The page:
Skip Navigation

KU Cancer Center Researcher Secures $1.4M Grant to Develop Peptide Therapy for Prostate Cancer

Grant will fund Dr. Benyi Li’s research targeting treatment resistance in prostate cancer

March 25, 2024

Benyi Li, MD, PhD, professor in the Department of Urology and member of The University of Kansas Cancer Center, has received a nearly $1.4 million grant from the U.S. Department of Defense (DoD) to develop a short peptide-based therapy for prostate cancer patients. It is Dr. Li’s 8th prostate cancer project to be funded by the DoD in the last 20 years.

As prostate cancer advances, it often becomes resistant to standard therapies like androgen-deprivation therapy and androgen receptor antagonists. Cancer cells resist treatment or acquire mutations that make them less responsive to therapy, posing a significant hurdle for effective treatment. However, recent studies have shed light on a potential breakthrough in overcoming treatment resistance. It involves disrupting the stability of a key player in prostate cancer development and progression: the androgen receptor protein.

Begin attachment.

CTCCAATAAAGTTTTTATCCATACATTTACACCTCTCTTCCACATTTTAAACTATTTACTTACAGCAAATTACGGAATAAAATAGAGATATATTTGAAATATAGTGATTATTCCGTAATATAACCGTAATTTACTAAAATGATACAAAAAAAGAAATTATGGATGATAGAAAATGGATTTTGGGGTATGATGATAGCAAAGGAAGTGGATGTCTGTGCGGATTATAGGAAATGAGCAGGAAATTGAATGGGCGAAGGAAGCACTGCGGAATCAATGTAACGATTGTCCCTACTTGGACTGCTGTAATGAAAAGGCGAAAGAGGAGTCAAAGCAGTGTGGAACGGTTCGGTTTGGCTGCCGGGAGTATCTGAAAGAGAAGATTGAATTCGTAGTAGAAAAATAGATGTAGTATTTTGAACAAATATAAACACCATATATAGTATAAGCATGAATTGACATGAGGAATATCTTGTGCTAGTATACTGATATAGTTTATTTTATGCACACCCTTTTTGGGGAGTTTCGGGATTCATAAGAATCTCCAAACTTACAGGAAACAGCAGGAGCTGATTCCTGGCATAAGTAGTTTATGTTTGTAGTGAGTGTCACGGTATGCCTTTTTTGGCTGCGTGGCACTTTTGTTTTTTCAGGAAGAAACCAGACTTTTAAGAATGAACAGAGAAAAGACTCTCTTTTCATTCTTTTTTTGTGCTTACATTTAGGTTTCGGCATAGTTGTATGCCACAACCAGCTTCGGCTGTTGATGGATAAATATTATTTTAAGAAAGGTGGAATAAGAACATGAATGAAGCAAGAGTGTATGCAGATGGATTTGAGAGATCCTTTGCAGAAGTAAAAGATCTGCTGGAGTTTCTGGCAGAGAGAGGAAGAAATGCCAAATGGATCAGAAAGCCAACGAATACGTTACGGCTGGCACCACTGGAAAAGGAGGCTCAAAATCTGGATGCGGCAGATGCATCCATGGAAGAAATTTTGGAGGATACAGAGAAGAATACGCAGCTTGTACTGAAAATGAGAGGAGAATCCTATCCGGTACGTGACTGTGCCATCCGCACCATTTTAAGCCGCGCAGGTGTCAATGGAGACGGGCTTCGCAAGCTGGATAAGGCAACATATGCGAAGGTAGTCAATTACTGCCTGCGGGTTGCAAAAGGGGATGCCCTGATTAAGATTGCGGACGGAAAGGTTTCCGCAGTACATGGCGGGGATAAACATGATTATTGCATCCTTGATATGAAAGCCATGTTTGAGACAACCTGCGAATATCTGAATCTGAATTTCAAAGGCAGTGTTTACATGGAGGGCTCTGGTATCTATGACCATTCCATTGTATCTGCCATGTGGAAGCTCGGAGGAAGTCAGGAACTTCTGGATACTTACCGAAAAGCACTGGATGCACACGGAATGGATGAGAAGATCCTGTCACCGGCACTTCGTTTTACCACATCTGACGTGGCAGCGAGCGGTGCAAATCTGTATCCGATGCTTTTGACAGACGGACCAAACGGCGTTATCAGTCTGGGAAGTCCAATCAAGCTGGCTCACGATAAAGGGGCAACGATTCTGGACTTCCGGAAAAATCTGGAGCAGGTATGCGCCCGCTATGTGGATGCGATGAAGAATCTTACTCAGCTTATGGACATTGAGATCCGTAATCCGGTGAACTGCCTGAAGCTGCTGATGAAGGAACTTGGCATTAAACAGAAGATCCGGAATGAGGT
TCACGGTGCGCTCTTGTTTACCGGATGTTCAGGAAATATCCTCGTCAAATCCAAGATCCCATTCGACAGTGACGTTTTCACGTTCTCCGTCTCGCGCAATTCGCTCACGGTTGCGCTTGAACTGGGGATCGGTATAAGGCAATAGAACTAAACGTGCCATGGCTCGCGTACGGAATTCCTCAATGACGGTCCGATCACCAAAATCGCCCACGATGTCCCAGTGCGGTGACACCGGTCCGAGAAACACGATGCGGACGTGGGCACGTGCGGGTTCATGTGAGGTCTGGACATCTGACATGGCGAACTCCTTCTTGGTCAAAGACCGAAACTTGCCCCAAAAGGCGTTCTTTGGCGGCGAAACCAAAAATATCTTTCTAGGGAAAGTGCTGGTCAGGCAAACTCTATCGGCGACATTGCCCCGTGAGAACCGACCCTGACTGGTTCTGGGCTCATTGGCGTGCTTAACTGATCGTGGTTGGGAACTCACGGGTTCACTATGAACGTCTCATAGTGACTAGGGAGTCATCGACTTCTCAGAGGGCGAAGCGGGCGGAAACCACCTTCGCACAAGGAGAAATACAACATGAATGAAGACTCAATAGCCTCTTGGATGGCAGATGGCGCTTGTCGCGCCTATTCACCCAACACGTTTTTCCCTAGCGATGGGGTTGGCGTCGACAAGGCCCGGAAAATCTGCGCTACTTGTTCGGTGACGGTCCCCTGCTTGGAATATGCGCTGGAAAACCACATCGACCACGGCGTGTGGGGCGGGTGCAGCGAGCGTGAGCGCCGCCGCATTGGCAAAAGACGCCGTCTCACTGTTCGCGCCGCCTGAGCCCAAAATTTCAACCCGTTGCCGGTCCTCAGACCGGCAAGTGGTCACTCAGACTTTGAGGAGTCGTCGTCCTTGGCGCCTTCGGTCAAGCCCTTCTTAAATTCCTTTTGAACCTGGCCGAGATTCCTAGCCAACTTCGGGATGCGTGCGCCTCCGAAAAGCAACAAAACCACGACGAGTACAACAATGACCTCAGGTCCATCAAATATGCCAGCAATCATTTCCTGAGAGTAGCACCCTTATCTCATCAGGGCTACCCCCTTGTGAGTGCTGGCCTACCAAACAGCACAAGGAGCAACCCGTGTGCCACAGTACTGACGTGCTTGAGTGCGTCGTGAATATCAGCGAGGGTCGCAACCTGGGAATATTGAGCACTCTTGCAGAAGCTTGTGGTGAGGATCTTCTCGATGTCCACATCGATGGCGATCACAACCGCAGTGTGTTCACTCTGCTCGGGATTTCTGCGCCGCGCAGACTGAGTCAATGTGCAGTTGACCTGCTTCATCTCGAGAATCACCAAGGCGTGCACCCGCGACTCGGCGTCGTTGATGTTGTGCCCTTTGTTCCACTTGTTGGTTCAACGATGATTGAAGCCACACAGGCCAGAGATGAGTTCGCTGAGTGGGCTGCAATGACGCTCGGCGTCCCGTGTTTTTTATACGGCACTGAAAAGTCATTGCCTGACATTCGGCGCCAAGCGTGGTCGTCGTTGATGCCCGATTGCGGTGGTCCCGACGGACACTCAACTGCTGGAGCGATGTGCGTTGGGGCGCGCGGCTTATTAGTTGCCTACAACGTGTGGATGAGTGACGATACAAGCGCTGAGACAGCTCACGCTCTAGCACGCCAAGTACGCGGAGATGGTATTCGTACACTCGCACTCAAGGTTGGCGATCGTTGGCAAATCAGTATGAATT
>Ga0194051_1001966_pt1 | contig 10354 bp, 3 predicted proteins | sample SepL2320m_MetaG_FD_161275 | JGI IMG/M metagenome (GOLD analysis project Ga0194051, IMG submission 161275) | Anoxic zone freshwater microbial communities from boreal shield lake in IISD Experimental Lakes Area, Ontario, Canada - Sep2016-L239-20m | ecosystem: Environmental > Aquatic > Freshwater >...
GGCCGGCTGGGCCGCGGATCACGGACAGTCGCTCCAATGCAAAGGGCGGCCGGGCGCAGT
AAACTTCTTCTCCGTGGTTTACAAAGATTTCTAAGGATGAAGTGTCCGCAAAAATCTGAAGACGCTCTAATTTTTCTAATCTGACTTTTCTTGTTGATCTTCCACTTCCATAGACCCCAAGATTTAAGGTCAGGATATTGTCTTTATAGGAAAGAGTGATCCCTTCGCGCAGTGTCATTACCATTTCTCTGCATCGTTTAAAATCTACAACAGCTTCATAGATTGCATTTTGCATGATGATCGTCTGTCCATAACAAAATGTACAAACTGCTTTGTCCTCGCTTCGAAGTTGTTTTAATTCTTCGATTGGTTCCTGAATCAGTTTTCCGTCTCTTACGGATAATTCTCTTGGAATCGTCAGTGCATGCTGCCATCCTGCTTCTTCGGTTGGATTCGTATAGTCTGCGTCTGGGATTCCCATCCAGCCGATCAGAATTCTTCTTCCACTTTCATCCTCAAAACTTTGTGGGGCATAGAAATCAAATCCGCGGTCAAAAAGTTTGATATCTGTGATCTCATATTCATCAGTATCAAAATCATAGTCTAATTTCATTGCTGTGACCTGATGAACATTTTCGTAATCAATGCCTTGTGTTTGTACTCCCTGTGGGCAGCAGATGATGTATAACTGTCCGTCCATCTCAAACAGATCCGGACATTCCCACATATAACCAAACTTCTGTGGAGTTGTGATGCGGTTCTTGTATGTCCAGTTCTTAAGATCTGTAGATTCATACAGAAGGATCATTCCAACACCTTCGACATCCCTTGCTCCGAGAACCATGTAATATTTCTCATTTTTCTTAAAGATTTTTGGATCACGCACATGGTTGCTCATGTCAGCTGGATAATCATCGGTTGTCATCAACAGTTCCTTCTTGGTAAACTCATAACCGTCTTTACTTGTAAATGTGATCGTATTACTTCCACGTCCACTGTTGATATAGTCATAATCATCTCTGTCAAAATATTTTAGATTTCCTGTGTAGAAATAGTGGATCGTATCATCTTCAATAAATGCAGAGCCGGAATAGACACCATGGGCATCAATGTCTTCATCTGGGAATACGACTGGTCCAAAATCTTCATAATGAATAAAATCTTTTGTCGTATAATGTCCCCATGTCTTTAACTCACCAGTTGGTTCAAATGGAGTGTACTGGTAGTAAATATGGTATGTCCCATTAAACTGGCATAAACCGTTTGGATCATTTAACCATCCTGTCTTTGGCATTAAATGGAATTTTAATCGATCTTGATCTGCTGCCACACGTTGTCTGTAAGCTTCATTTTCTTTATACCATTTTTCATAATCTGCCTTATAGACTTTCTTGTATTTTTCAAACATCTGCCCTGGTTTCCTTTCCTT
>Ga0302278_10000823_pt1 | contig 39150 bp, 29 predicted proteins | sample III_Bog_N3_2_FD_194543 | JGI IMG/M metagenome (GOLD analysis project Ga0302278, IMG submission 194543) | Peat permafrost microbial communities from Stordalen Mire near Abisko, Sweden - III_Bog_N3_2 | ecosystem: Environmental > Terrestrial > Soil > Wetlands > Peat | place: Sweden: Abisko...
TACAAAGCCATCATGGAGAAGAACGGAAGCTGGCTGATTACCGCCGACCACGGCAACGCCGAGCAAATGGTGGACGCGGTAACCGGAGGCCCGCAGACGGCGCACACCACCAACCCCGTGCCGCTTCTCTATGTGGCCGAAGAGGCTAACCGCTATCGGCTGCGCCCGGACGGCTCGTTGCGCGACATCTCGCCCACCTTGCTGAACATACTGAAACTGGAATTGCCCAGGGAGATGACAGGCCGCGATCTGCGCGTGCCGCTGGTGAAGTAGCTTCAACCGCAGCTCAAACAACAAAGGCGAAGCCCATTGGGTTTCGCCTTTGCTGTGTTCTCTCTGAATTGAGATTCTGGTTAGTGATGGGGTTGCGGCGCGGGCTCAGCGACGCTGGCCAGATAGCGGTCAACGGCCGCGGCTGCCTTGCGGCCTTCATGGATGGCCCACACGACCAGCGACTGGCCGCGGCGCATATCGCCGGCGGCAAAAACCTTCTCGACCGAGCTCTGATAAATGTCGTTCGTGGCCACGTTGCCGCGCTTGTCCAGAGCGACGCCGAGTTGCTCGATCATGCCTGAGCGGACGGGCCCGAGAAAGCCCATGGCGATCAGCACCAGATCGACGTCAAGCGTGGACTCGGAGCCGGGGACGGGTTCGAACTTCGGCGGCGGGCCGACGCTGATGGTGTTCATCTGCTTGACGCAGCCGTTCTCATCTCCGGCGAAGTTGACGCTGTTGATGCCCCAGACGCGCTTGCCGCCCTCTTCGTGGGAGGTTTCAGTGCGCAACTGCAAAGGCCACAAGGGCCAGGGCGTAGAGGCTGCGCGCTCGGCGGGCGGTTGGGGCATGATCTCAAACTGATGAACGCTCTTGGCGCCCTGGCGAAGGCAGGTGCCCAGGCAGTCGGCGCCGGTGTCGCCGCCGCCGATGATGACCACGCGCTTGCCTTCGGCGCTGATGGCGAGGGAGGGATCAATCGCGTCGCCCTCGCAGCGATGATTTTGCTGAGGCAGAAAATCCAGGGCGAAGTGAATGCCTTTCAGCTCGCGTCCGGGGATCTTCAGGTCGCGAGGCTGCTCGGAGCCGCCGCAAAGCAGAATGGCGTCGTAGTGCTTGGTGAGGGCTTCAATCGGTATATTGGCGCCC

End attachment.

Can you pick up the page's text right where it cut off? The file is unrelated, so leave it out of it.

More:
“Our preliminary studies have identified a small peptide capable of triggering the breakdown of this protein in prostate cancer cells,” Dr. Li said. “The aim of our project is to optimize this small peptide to enhance its drug-like properties, paving the way for a potential new treatment.”

Dr. Li and his team will test how well the optimized peptides work in animal models created from prostate cancer cells and patient tissues and build on their early findings suggesting that the peptide interferes with a protein complex involving PHKA1 and PHKB, which stabilizes the androgen receptor. 

“This translational study will help researchers fully grasp how the peptide functions,” Dr. Li said. “Ultimately, we hope to develop a novel therapeutic peptide for people who have developed resistance to anti-androgen receptor drugs.”

Explore more news, events and blog